Liberia commander answers questions on recruiting child soldiers

War crimes suspect answers questions on recruiting child soldiers
Liberia former commander with the United Liberation Movement for Democracy in Liberia (ULIMO), Mr. Alieu Kosiah, faced questions on Wednesday in his war crimes trial about allegations linking him to rape and the recruitment of child soldiers during his time with the rebel group.

Mr. Kosiah, 45, is accused of murder, rape, recruiting child soldiers and a host of other crimes. Testifying to the three-judge panel, Mr. Kosiah denied recruiting any child soldiers for Ulimo. Lawyers for the seven victims who have brought the war crimes case against Mr. Kosiah allege he recruited a then-12-year-old known in the case as “Papa” to protect his identity.

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Mr. Kosiah, the first Liberian to face war crimes charges for his role in the Liberian civil war, said Ulimo leadership should be held accountable for recruitment of child soldiers, not him.

Under questioning from victims’ lawyers Mr. Kosiah denied meeting Papa in 1992, as the victim alleges.

“Nobody in this gathering can tell me they love Papa more than me. I did not recruit Papa in ULIMO. The leadership decides who joins and who cannot join. I’m not responsible for that. I’m not the chief of staff, commander, deputy, I’m not the commanding general, I’m the front commander, I’m responsible for, what am I responsible for. If ULIMO recruited boys, its up to the leadership not on me.”

Mr. Kosiah said after he left his command of Todee, he took no civilians with him when he set off for Clay.

War crimes suspect answers questions on recruiting child soldiers

Papa, the teenage boy he’s accused of recruiting went with him there to Clay. Thus, he says he does not understand why Papa followed him. “I think maybe because he liked my style.”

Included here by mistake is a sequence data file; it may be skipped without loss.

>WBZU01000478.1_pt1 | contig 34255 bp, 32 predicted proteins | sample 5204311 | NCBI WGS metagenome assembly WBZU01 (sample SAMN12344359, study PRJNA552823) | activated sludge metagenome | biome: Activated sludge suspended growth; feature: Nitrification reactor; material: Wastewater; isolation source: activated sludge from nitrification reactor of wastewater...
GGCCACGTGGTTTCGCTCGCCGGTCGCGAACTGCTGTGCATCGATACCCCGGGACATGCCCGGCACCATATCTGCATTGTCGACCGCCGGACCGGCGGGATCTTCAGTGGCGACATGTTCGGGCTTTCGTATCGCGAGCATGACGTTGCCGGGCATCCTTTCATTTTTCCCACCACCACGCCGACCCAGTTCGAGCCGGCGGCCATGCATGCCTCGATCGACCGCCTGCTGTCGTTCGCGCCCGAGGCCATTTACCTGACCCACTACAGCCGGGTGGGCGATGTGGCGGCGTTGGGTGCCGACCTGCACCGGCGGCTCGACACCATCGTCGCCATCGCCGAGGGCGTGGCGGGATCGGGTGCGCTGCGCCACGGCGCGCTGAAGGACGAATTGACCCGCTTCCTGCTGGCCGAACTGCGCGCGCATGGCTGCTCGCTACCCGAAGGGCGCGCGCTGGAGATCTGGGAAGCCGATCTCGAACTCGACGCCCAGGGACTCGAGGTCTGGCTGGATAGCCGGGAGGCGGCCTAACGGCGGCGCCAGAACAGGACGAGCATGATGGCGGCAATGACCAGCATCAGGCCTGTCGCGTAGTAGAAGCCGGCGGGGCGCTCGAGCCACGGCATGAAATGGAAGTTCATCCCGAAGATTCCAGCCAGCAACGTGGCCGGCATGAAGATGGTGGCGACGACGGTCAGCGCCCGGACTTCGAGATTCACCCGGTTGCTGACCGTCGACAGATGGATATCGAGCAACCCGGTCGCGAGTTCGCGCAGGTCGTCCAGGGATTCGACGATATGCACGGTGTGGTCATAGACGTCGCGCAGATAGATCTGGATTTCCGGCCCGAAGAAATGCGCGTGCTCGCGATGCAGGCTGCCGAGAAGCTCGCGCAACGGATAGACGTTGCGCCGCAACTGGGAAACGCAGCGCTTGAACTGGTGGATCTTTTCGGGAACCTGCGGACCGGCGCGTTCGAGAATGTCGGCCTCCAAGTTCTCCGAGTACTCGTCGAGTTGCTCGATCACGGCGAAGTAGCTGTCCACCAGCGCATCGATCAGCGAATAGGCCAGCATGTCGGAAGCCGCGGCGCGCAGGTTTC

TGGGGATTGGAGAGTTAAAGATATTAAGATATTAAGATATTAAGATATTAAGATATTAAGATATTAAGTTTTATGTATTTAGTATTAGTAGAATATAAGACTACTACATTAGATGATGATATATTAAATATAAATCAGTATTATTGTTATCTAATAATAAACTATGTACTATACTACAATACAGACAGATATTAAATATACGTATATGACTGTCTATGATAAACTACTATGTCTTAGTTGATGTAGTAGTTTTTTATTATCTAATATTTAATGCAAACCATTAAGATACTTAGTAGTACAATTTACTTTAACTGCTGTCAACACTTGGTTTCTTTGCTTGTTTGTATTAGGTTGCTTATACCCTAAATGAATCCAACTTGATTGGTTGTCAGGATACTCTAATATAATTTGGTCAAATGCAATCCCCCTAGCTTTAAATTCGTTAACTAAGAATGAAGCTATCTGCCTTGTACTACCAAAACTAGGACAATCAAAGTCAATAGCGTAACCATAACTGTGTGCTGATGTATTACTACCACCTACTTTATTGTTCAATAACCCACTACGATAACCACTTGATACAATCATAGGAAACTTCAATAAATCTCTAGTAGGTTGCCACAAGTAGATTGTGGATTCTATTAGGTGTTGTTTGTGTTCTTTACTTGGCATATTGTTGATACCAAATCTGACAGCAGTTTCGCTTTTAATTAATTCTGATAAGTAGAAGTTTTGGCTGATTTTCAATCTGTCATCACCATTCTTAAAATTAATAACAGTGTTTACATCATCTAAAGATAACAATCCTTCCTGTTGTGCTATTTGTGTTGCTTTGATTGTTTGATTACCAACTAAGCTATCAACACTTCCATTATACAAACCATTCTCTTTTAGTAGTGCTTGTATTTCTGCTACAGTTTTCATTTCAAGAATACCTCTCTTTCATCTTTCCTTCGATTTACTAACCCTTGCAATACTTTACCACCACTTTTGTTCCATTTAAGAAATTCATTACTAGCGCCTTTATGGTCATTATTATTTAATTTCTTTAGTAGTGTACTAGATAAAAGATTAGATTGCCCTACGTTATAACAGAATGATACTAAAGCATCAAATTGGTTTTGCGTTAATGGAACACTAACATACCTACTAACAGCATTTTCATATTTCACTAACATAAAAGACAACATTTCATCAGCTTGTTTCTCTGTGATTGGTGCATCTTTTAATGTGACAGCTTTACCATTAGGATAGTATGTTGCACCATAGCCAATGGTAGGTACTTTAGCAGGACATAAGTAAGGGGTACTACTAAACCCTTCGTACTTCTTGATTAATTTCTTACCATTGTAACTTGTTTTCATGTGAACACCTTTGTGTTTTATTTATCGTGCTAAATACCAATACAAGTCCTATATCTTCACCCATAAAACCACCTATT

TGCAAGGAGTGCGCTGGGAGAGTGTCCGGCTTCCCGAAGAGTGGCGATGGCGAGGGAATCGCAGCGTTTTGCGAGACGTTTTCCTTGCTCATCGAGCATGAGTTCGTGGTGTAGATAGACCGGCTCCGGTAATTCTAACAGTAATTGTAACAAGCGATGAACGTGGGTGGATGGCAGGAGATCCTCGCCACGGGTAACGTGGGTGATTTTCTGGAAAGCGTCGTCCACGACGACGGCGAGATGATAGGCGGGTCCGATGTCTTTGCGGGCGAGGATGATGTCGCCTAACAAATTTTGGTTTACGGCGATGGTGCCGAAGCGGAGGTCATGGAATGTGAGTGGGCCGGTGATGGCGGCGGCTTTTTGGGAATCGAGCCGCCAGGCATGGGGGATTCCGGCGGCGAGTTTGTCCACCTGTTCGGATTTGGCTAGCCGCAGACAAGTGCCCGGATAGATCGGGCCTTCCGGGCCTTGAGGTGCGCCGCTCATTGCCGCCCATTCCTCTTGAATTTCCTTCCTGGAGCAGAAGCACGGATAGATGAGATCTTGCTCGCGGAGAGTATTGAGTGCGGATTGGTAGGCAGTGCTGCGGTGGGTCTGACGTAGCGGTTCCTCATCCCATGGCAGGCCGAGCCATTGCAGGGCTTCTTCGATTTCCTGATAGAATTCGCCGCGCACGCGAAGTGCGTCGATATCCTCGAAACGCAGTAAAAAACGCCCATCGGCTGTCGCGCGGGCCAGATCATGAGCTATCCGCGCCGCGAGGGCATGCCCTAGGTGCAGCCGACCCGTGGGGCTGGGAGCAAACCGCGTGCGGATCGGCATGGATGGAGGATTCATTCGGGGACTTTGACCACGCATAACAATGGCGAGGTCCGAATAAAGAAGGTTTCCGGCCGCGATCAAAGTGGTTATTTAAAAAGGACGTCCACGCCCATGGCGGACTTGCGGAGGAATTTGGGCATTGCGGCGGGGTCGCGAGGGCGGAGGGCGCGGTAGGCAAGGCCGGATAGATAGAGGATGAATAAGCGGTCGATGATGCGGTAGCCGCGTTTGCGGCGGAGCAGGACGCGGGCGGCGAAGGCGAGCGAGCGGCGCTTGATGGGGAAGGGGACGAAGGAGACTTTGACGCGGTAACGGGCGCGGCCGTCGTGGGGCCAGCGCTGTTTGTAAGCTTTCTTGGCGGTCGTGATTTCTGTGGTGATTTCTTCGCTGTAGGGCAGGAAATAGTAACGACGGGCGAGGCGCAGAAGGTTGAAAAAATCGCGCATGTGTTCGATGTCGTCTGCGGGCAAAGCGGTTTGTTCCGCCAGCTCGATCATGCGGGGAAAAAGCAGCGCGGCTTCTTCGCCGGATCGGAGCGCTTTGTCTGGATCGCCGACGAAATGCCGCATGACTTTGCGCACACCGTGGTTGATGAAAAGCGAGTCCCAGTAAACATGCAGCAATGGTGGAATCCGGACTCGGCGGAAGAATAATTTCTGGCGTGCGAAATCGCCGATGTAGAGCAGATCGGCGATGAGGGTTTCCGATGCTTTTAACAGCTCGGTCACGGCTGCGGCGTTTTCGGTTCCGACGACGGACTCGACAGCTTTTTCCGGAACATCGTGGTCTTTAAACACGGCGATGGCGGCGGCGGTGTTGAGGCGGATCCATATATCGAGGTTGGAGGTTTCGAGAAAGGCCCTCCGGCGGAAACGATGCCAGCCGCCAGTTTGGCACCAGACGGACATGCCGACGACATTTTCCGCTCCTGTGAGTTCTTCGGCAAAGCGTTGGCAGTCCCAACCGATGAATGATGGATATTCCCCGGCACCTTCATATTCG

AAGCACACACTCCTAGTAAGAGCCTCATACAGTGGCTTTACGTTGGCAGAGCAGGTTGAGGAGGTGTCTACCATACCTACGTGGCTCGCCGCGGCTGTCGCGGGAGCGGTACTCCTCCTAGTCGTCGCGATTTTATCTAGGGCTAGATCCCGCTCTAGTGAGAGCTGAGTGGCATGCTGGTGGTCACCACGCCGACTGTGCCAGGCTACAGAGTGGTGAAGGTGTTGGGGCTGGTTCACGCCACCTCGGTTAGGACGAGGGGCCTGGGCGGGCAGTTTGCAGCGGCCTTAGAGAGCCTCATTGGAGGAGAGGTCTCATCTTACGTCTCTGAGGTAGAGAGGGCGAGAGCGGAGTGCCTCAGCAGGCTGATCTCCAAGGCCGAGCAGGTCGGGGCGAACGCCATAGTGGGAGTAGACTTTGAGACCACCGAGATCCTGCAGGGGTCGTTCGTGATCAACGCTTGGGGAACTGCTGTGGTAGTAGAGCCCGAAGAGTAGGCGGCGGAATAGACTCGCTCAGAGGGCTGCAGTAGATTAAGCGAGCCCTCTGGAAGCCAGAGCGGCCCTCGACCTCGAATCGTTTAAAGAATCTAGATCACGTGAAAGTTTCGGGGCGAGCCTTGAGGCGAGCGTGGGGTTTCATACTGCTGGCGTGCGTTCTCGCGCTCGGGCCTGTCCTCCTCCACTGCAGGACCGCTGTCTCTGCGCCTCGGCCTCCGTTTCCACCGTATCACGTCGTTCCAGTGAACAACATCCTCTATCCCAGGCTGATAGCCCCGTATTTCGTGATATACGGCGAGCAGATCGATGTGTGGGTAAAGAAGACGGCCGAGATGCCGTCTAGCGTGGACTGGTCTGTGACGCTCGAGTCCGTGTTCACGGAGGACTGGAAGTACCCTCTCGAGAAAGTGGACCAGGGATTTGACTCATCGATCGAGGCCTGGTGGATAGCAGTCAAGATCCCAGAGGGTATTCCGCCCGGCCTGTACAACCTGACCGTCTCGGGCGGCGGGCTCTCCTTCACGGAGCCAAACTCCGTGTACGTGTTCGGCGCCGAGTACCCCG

Mr. Kosiah claimed that the child soldier was with Omaru Kanneh, Kosiah’s immediate superior in Ulimo.

Mr. Kosiah insists that Papa was not with Ulimo at the time.

He explained that he met Papa at the Todee junction but never encouraged or seduced the child to join the rebels. “We spent about five months in Clay before going to Lofa. “Sometimes we were in Clay, another time Monrovia and then Bomi.”

Mr. Kosiah insisted that when he left Todee, he had no rank and was simply a floating officer. Mr. Kosiah recalled that he met General “Pepper and Salt” on Clay Street, who asked him to join him to Lofa since he never had any rank then. Following that discussion, Mr. Kosiah recalled that after a long discussion, he agreed to join Ulimo within a week.

During this period, Mr. Kosiah claimed that Papa went with him sometimes to Bomi and Monrovia but he dismissed suggestions that he played a role in the boy’s recruitment to Ulimo. He challenged Papa to prove he was recruited by ULIMO. “It was impossible for Papa to be recruited by ULIMO.”

Mr. Kosiah acknowledged that Papa had lived with him but only for his protection. “I couldn’t afford for him to die from hunger and I repeat I had no part to play in the witness’s decision to join ULIMO.”

“I don’t care if the Swiss government wants to put me in 100 years, I am not afraid of anyone. I am only afraid of the law,” Mr. Kosiah told the court.
Human rights law declares 18 as the minimum legal age for recruitment and use of children in hostilities. Recruiting and using children under the age of 15 as soldiers is prohibited under international humanitarian law – treaty and custom – and is defined as a war crime by the International Criminal Court.
According to UNICEF, the recruitment and use of children by armed forces is a grave violation of child rights and international humanitarian law.


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